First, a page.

Europêche represented the European fishing fleet at the recently concluded 27th ordinary meeting of the International Commission for the Conservation of Atlantic Tunas (ICCAT).
Despite the numerous calls from the EU on all countries to take proportional effort and responsibility towards the good management and full recovery of bigeye tuna, some countries have been increasing catches of tropical tuna stocks in the last decade, in stark contrast with the catch reductions for the EU fleet.
After long debates, ICCAT parties decided to set a TAC of 62,000 tonnes for bigeye tuna, a roll-over of the TAC of 110,000 tonnes for yellowfin, as well as a period of closure of fishing on FADs being reduced from three months to 72 days over the entire area of the Atlantic.
“An increase in the bigeye tuna TAC to 75,000 tonnes was possible and within the limits set by scientific recommendations,” Mr Javier Garat, President of Europêche, declared. “This would have particularly benefited some developing coastal countries and, as such, it was a missed opportunity. Europêche also regrets the continuation of the FAD closure, although slightly reduced, given its excessive socio-economic impact. Nevertheless, European tuna fishing vessels will continue to follow and respect ICCAT’s recommendations.”
Concerning the North Atlantic albacore stock, the sector criticises the unjustified introduction of a precautionary approach much stricter than usual for a stock that is in healthy conditions. In addition, the stock will remain underexploited given the absence of a revision of the management objectives which will be addressed next year by the ICCAT’s scientific committee.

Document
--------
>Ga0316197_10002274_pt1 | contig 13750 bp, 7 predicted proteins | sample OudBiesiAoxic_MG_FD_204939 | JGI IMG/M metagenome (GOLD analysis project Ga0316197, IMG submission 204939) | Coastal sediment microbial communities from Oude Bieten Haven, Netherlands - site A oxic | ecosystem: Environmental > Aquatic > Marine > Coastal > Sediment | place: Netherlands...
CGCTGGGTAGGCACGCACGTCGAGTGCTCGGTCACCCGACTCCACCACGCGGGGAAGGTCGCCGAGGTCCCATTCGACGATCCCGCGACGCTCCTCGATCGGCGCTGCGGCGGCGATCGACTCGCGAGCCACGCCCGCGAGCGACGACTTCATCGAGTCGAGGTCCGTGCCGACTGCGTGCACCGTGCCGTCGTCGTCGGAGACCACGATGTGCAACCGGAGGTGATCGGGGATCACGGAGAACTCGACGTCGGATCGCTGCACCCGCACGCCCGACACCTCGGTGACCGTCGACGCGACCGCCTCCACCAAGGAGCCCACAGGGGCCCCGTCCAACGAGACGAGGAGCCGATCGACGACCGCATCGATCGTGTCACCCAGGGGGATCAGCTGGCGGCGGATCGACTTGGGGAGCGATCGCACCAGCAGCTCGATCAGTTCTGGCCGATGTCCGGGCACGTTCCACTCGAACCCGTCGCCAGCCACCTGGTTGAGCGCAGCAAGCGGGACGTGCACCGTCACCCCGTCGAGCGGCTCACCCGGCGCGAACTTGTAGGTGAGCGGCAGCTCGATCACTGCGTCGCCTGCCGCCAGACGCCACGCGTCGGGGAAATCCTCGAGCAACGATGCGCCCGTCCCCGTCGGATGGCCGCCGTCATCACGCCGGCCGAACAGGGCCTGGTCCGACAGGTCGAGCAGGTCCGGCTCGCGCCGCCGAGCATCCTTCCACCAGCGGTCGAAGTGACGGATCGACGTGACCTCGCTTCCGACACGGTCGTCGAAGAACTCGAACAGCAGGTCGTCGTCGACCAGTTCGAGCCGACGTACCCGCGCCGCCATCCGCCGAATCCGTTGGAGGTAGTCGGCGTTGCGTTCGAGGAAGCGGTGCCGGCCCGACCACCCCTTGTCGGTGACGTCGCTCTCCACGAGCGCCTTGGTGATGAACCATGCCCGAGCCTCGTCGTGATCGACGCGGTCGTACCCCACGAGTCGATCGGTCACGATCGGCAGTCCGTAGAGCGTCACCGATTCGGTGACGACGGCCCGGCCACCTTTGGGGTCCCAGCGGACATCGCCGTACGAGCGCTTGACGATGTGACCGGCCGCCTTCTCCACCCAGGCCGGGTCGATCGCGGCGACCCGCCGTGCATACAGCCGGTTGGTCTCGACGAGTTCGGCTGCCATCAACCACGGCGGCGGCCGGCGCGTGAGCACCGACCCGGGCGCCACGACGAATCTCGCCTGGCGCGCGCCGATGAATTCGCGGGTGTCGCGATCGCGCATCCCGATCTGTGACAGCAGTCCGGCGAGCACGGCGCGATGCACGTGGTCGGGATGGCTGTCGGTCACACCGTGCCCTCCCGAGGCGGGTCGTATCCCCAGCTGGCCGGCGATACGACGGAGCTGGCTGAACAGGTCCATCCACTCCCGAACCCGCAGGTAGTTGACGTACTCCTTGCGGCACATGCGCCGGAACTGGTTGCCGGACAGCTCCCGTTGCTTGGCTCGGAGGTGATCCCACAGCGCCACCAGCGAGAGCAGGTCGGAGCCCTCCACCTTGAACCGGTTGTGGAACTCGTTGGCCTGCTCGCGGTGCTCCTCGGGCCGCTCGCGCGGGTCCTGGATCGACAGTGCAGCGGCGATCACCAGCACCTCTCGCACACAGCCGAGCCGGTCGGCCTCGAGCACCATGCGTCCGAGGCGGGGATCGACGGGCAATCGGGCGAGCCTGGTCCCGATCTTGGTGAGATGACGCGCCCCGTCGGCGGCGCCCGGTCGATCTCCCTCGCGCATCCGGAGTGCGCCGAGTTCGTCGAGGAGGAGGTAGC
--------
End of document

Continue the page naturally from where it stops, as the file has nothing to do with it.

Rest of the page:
“Regrettably, our fishermen have not stopped tightening their belts on their national quota since 2016 due to a lack of timely legislative action,” added Mr Garat.
Finally, the shortfin mako shark has been the subject of long debates leading to a retention ban for the year 2022 and 2023, pending an assessment by the scientific committee on the possible retention of already dead specimens. The retention on board of mako sharks that arrive dead to the vessel was defended by the European Union and the sector.
“The president of ICCAT’s scientific committee already specified in 2019 that discarding dead fish does not bring any conservation value to the rebuilding of the stock,” Mr Garat said. “Besides, it’s a waste of food, prevents the collection of scientific data and does not recognise the efforts made by EU fishermen who have reduced their catches by almost 40 per cent in the last few years.”
Europêche once again criticises the opposition and veto of certain Asian countries to introduce the obligation to provide more data to scientists and to land the fins naturally attached to the bodies, an obligation already applied in the EU.
“ICCAT should be categorical on this point: ‘no data, no fishing,'” Mr Garat said.